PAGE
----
Artichokes & Cardoon

Imperial Star Artichoke Organic

Imperial Star Artichoke Organic


This artichoke is for gardeners who can't overwinter artichokes or just want to grow them as an annual. The 6-8 buds of Imperial Star are nearly spineless, up to 3-4 inches in diameter, globe-shaped, and a rich glossy green. Imperial Star has the same rich flavor as our old favorite Green Globe. Will perennialize in areas above zone 7. PVP.

   Open Pollinated
Approximately 15-20 seeds per gram.
  • AR002/L
  • 1 gram Organic
  • $4.25

  • AR002/M
  • 4 grams Organic
  • $12.15

  • AR002/N
  • 1/2 oz Organic
  • $30.95
  • More Information
  • Customer Reviews (4)
Soil Temp for Germ.Days to EmergenceSeed DepthSoil Temp for Trans.Plant SpacingRow SpacingMin. Germ.Seed LifeSeeds per gramFertilizer Needs
65-75°F10-201/4"45°F3-5'4-6'70%1 year≈ 15-20Low

Cynara cardunculus var. scolymus: The flower buds of the artichoke are the harvested part of the plant. Artichokes are reported to contain the highest level of antioxidants of all vegetables!

C. cardunculus: Cardoon is a relative of the artichoke. Instead of consuming the flower as with artichokes, the fleshy leaf stems are eaten. Days to maturity are calculated from date of transplant.

• Artichokes are a tender perennial that prefer mild winters and cool summers
• Deep, fertile, well-drained soils with a pH of 6.5-7.5 provide optimum growth
• Before a hard frost, cut plants to 8-10 inches above ground and mulch with clean straw to keep the crown from freezing; crown death may occur at 25°F or lower

Direct Sowing
• Not recommended

• Start indoors in January, sow 3-5 seeds per 4 inch pot; thin out small or albino seedlings and keep the strongest plant
• Transplant after danger of frost, but when the seedlings can still receive 10-12 days of temperatures under 50°F to induce budding
• Work in 1 cup of TSC's Complete fertilizer around each plant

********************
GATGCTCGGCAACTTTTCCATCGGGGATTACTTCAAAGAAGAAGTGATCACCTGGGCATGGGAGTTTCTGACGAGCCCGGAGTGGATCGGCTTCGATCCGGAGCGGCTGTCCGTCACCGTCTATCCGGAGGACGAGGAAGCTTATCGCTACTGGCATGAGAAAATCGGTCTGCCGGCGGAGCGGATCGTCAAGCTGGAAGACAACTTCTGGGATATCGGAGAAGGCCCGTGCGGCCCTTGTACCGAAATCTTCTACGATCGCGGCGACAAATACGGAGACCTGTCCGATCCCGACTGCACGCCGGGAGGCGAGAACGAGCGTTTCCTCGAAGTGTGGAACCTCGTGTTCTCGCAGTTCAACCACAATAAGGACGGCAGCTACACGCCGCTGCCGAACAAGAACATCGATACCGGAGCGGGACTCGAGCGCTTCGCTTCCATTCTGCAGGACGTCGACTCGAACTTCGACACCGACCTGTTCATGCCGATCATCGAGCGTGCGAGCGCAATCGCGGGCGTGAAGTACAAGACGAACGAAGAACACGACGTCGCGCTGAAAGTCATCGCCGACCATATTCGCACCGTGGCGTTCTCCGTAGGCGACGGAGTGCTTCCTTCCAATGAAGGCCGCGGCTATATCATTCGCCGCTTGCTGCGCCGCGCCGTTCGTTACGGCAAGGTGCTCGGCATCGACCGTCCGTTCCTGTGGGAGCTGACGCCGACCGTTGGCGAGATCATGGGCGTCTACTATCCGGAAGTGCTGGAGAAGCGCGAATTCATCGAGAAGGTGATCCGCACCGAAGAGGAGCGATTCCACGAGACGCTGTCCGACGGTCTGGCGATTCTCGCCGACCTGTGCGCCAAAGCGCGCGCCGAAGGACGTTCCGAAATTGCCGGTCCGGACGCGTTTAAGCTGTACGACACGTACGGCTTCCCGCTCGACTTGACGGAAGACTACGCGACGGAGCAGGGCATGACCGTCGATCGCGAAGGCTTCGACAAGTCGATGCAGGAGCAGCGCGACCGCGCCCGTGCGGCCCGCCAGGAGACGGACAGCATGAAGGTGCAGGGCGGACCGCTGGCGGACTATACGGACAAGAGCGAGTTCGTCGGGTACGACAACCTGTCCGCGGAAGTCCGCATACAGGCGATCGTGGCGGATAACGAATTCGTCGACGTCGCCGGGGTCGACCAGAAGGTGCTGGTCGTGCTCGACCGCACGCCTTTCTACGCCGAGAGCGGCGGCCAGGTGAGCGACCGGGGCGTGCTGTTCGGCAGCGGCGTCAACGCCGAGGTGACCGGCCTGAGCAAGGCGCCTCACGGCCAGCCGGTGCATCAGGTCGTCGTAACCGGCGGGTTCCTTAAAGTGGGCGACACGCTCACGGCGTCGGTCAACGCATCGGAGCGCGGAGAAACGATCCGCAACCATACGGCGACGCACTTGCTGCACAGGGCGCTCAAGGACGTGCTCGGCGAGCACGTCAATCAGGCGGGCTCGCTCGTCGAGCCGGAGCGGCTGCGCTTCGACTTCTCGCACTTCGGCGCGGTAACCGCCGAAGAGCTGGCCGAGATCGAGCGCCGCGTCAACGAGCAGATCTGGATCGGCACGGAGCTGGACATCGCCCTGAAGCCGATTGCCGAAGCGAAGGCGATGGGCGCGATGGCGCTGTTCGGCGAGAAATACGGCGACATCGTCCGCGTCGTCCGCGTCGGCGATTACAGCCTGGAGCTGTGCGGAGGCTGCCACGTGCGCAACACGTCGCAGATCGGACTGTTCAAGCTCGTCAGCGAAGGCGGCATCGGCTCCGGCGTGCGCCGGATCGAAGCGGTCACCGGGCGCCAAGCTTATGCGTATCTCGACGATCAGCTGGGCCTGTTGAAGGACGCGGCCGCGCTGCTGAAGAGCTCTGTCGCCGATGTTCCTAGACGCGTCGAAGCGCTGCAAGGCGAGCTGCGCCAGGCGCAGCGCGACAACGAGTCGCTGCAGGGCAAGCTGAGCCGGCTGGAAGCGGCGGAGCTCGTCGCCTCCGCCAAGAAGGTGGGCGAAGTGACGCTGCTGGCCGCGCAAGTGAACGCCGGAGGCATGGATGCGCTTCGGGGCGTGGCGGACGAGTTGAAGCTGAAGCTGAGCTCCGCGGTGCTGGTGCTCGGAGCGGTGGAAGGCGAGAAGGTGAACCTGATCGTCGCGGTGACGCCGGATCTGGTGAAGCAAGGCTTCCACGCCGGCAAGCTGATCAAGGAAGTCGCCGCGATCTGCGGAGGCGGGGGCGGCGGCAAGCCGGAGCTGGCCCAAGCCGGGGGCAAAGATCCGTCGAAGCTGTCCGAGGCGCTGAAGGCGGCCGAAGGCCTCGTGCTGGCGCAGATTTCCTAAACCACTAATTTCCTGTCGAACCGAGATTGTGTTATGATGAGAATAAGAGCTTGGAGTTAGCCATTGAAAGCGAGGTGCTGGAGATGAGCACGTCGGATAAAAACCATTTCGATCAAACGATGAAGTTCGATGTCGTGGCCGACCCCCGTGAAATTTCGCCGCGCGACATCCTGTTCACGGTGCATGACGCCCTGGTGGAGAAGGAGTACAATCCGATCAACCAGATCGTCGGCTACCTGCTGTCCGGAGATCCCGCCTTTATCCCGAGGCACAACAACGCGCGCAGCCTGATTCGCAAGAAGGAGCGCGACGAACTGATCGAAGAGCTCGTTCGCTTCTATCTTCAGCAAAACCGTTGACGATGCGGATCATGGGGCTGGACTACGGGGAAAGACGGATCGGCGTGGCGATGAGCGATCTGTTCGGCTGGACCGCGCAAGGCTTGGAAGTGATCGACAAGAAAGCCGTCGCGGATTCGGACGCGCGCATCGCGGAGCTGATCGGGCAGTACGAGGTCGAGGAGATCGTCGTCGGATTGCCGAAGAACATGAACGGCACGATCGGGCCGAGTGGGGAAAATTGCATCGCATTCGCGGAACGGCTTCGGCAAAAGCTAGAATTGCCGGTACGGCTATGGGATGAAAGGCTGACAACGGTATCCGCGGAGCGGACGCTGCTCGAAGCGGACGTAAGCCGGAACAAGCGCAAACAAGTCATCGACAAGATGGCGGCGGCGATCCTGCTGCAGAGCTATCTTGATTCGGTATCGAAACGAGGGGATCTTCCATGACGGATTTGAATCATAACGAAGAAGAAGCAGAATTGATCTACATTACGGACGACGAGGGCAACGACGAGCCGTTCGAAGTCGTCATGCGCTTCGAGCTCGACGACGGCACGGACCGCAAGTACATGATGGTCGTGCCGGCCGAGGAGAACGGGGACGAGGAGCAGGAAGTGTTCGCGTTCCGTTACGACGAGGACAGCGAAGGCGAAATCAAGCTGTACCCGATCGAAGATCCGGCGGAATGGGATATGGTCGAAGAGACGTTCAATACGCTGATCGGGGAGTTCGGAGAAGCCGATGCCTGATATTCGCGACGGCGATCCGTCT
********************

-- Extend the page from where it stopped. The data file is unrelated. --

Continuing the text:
Insects & Diseases
Common insects: Aphids
Insect control: Neem oil or Pyrethrin
Common diseases: Crown rot, powdery mildew, molds
Disease prevention: Avoid overhead irrigation and water-logged soil

Harvest & Storage
• Cut buds before they start to open
• Smaller artichokes are the most tender
• Cardoon can be harvested green or blanched white by wrapping the young stalks with newspaper or piling straw around the plants for 30 days prior to harvest
• Store at 36°F and 95% relative humidity
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Oct 12, 2013  |  By Sarah Zuber
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I was told by a couple of people that artichokes don't grow here in Central Oregon. I proved them wrong! I ended up with 2 gorgeous plants (only 2 due to cut worms). They produced ample artichokes. I am more that happy with this breed. Summer 2013.
Feb 12, 2013  |  By Kari
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In 2012 I planted 2 Imperial Star plants and was surprised to have 13 and 18 flowers on each plant! All but the last 2 were of large size and the flavor was amazing. They have over wintered well. The name fits it well!
wonderful addition
Feb 9, 2012  |  By maggie
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Have planted this variety for 2 years in NJ (zone 6a) with strong results. Plants,surprisingly overwintered in both mild and severe winters. My crop was tennis ball sized, but the plant was a beautiful addition to my garden and I allowed some to flower for the decorative appeal. Somewhat subject to insects and mildew, but otherwise a winner.
My experience
Jan 29, 2012  |  By Shawn
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Territorial states 15-20 seeds per gram so I was expecting 60-80 from the 4 grams I purchased. I counted 108. I soaked 22 seeds for about 16 hrs or so, then placed them in a bowl between a folded moist paper towel and placed it on top of my fridge. Two days later a few started to sprout and there have been a few more everyday since. I plant each seed in a pot the day after they sprout. It has been 6 days since I placed them in a paper towel to sprout and so far 17 out of 22 have sprouted. I had read quite a few reviews where people had problems getting artichokes to sprout so I was planning to plant around 60 just to get 25 or so plants but now I see that won't be necessary.